Land Of The Free and other myths
We are in the Land Of The Free.
How do I know that? It's in the song.
Just look at all the flags, and lapel pins, and just ask any conservative. They'll tell you this place is free.
There's just one problem: it's all bullshit.
Americans a) don't know what freedom is, and b) want no part of actually being free.
I'm going to break this down one civil right at a time.
More than one in three people (37%) could not name a single right protected by the First Amendment. THE FIRST AMENDMENT.
* One in three (33%) can't name any branch of government. None. Not even one.
That level of complete ignorance can't be blamed on the schools. That's just a bunch of ignorant, lazy people who don't give a fuck.
When confronted with the facts, people reject liberty.
In a finding that shocked some observers, a new poll says that barely half of Americans - just 51 percent - would vote for passage of the U.S. Constitution if the same document approved over two centuries ago were presented in ballot form today.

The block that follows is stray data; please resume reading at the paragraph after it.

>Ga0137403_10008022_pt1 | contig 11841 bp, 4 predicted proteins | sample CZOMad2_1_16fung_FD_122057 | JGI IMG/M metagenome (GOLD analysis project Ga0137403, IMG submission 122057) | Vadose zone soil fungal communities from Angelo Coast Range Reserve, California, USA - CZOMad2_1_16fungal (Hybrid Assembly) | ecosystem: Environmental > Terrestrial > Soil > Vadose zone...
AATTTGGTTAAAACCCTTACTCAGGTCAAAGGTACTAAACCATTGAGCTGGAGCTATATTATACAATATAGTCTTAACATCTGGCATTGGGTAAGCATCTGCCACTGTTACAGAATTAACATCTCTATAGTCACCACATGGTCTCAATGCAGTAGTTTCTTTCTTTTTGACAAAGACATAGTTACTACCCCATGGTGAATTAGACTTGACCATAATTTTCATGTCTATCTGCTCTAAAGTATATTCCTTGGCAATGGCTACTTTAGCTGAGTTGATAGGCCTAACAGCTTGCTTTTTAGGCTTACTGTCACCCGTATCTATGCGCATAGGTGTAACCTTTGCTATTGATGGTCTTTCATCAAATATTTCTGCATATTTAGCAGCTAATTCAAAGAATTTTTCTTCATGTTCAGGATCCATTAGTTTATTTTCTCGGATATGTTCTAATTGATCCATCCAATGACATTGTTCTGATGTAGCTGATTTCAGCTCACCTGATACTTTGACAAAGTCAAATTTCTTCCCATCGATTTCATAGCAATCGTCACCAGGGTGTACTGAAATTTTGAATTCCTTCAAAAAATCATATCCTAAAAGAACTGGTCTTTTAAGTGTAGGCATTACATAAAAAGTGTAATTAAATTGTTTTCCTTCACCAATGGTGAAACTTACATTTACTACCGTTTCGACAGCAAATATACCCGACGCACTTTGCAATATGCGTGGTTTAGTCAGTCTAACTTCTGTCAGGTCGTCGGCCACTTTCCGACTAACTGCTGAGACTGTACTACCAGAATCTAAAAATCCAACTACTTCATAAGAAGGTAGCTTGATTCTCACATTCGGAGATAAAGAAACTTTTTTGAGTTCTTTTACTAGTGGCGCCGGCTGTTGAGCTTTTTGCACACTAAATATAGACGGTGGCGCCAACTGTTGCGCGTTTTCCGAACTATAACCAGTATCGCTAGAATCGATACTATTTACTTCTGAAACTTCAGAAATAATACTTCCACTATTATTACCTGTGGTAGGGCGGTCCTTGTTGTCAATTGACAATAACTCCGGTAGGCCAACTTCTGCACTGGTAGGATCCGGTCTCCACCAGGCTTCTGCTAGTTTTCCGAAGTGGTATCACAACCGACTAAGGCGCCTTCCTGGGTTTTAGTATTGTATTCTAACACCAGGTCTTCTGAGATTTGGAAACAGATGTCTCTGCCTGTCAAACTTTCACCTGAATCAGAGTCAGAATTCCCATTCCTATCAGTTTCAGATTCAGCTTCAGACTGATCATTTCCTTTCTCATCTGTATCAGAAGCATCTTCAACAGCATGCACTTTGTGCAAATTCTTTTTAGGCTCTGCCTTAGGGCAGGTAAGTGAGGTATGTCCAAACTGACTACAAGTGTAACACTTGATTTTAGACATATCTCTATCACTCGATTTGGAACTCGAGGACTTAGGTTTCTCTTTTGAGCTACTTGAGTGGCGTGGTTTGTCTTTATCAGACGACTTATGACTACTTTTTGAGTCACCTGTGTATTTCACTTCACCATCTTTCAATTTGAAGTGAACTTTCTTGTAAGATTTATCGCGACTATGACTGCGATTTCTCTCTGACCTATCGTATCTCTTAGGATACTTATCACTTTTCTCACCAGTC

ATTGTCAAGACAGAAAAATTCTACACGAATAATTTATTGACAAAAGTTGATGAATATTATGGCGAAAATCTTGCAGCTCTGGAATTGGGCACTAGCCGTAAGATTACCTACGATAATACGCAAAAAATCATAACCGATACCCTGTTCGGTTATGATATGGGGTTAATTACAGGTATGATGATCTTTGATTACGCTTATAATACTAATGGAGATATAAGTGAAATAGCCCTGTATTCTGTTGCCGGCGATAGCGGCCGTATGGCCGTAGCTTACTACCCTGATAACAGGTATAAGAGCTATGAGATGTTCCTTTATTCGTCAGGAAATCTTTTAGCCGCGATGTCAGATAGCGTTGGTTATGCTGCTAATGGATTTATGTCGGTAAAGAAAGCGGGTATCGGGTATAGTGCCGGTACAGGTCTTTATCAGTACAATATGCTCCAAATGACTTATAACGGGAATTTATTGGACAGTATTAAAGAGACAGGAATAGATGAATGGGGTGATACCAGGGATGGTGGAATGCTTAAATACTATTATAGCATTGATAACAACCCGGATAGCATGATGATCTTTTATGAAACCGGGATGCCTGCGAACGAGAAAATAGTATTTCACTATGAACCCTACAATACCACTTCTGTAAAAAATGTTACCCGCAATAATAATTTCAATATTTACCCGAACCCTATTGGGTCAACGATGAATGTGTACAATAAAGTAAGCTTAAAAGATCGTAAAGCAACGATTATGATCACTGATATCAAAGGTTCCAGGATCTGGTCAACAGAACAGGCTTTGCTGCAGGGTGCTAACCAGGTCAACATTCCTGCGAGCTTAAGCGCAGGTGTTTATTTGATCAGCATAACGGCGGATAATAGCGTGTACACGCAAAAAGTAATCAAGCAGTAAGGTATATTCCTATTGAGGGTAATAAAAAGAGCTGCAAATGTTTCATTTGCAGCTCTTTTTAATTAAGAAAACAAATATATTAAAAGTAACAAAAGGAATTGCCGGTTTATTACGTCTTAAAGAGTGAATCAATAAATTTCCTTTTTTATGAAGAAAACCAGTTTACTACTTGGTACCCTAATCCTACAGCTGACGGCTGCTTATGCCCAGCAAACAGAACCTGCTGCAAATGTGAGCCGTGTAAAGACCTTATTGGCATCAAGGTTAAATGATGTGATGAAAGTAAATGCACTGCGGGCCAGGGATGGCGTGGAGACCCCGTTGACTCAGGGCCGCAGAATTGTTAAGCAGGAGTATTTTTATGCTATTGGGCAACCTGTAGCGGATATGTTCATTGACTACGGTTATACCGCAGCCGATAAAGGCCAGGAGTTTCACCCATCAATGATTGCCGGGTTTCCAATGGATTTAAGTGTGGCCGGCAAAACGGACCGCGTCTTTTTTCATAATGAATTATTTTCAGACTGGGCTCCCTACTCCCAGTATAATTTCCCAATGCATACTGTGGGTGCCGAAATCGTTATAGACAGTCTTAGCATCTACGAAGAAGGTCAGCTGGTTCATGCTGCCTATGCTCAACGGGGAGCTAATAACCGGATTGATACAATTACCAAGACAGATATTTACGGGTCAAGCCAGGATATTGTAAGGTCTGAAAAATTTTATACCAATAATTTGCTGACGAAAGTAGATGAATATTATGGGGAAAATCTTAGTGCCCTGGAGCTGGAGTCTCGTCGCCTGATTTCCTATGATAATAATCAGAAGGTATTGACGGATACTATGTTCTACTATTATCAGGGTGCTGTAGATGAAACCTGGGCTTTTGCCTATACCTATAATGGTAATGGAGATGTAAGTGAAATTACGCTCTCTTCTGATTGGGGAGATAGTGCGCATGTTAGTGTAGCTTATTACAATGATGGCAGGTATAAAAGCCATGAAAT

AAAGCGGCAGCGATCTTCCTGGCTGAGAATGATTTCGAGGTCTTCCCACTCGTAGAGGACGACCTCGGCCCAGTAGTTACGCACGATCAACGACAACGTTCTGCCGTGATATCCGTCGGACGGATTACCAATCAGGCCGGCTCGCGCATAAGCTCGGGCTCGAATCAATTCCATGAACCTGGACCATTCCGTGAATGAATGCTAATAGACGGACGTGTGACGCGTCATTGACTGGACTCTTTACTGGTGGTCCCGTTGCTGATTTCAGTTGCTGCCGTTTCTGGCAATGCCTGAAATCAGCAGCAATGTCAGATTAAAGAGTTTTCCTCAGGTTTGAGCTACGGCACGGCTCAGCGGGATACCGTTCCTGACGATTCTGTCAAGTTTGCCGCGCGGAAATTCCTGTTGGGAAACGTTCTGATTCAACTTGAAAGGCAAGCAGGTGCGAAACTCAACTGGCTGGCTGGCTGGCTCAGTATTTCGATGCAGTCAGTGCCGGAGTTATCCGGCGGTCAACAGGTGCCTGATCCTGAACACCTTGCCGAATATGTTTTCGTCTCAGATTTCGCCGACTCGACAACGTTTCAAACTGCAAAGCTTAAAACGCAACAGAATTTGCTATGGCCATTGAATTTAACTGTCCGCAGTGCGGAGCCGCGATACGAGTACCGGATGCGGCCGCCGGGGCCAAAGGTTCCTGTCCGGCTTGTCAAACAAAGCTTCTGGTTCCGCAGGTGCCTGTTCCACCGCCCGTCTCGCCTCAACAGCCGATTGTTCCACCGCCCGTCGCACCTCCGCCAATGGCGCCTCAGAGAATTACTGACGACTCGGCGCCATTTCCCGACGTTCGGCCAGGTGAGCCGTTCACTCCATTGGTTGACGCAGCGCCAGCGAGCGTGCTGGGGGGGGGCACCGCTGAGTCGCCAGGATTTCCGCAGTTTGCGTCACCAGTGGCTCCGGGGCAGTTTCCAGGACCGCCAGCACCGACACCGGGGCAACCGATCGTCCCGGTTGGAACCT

If you are thinking "At least it's a majority", just wait until we break it down by individual rights.
A third of people would reject the entire 1st Amendment.
In a survey released today by the Newseum Institute, 34% of Americans say the First Amendment goes too far in the rights it guarantees
It gets worse when you get to specific examples.
According to the topline poll results (to which I received advance access), 72 percent of Republicans would support making it illegal for an American to burn or desecrate the flag. A little more than half of Republicans would punish the desecrators by stripping them of their U.S. citizenship, something Donald Trump suggested (to great and deserved indignation) a few weeks after he won the election last November.